The other day, while reading to my 13 month-old on the potty, I asked her to point out the octopus from a scene of about a dozen different animals. To my surprise, she smiled and planted a fat finger on the red octopus on the page. Obviously, my little girl is a genius. Perhaps a recent visit to the Seattle Aquarium with my brother contributed to this, but being fluent in Spanish, he kept on calling it ‘Pulpo,’ so maybe not.
This is the craziest thing about this age. This little girls calls everything “DA!,” except for “mama” and “hi.” (I was “Dad” for awhile, but I think I’ve been subsequently reduced to a regular “DA!” noun.) Yet, she can understand, more or less, the following words:
Clover (our dog)
Hummingbird (we have a hummingbird feeder she looks at where she eats)
My comprehension and speaking ability was about the same in first year Spanish in high school, although my vocabulary contained more swear words. Curse words were like spitballs fired onto the blackboard of my mind – they stuck with remarkable tenacity. The Spanish teacher could try all she might to fling less exciting words or conjugations like the subjunctive clause its way, but they would all peel off and drop into oblivion. What remained was a mishmash of Spanish curse words I can still wield today. I have a theory that curse words are inherently sticky, so they should be treated with great care, like loaded handguns, around babies.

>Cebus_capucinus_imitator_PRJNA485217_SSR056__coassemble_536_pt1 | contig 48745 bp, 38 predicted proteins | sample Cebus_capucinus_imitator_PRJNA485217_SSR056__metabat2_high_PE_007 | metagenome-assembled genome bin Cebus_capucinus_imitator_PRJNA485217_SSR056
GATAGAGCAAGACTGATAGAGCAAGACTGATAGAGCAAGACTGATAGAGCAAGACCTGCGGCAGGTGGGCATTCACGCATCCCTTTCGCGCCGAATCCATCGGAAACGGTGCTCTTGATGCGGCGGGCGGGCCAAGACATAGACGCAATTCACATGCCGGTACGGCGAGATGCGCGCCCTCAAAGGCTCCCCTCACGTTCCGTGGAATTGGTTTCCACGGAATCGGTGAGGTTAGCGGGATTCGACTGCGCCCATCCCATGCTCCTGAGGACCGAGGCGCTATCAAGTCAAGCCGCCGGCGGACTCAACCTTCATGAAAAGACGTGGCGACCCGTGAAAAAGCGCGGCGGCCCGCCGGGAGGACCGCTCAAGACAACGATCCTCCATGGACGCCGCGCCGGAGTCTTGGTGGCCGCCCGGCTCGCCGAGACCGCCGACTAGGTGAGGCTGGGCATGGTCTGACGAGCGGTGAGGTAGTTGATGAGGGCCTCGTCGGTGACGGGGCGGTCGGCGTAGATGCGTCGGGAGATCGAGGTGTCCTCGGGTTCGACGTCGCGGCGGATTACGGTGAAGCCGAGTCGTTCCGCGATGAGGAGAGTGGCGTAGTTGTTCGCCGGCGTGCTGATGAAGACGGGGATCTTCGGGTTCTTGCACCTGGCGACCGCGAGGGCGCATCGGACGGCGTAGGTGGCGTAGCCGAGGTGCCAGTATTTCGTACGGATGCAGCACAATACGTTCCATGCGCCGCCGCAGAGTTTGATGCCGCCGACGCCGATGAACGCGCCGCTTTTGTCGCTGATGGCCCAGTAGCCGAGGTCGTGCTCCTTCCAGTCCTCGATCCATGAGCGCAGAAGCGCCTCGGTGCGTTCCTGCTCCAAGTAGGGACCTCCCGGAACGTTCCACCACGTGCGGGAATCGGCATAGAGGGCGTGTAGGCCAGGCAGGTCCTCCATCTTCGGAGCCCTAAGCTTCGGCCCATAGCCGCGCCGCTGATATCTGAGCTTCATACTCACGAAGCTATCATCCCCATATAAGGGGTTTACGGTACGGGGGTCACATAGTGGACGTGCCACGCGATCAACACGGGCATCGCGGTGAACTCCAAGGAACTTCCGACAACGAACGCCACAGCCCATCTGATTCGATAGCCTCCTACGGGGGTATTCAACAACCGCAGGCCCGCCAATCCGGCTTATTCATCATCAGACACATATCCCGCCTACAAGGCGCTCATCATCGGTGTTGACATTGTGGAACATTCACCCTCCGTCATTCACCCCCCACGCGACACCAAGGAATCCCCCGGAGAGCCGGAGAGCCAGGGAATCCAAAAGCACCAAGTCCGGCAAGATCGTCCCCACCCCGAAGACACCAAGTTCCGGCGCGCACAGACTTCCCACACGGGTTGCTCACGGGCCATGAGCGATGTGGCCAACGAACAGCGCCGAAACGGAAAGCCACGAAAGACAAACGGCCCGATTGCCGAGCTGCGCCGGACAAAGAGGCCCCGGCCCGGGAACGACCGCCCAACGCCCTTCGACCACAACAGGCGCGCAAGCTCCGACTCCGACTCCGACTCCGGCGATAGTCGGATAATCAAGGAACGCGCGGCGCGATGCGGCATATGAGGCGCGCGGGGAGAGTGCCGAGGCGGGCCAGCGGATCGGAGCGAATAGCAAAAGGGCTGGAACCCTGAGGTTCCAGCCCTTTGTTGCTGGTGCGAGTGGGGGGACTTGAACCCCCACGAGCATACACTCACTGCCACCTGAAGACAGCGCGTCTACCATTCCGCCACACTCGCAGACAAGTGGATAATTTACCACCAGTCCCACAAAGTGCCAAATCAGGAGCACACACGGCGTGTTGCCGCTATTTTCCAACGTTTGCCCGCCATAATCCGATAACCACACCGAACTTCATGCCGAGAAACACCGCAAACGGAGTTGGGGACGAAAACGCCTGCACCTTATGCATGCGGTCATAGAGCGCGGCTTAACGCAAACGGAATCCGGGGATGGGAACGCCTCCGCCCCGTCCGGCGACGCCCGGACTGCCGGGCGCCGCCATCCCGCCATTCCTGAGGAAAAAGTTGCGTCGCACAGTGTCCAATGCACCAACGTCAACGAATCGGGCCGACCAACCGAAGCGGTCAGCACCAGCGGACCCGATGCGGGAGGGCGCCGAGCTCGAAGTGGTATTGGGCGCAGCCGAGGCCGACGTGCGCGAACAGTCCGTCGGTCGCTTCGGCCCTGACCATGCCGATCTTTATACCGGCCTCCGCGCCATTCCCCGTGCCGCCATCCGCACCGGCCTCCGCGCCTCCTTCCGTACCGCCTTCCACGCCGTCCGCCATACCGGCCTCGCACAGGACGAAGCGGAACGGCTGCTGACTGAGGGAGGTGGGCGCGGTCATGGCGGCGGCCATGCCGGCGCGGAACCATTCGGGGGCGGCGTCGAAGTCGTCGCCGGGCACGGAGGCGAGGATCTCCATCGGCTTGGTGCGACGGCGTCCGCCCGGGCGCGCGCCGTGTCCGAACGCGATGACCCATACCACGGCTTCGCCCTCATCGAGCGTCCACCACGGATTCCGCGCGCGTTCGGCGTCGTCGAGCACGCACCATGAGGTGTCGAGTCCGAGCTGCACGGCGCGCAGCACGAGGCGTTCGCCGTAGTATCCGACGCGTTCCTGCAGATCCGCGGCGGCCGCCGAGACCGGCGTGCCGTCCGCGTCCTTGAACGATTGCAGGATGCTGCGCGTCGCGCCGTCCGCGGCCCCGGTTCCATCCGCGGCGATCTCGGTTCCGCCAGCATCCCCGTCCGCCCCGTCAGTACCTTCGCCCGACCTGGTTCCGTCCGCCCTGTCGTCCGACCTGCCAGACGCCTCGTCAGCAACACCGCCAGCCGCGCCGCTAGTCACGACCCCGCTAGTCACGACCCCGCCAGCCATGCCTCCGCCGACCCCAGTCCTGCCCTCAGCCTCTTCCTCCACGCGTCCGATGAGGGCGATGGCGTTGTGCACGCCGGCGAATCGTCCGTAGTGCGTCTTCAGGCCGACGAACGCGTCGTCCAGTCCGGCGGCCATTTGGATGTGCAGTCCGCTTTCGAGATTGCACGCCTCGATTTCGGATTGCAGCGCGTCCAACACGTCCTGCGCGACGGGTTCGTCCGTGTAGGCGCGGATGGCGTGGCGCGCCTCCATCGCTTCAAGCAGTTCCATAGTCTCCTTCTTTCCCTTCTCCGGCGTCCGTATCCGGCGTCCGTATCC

A few months ago we went over to a young couple’s house in town who also had a baby daughter, whom Sarah had met the previous week walking Clover in the park. They made an overly elaborate dinner, and besides a few quirks, like their pug attacking Clover, they seemed like decent human beings. Then the F-bombs started dropping. Right and left, they fell out of our host’s mouth, and try as I might, I couldn’t protect my daughter from the verbal shrapnel. Don’t get me wrong – I swear, but I REALLY try not to do it around Josie. I’ve heard too many horror stories, of parents using a loud curse word in traffic for instance, and having it repeated to them months later. Needless to say, we never had them over.
So, here at home, we’ll keep on reading to Josie, and working on her language comprehension. Perhaps, I’ll try to brush up on my G-rated Spanish, and throw a few words here and there when I read her books. But if she points at the Octopus and says ‘Punta’ instead of ‘Pulpo,’ I’m going to clap and say ‘Yay!!!’, assuming she just mispronounced, because I would never use such language around my daughter.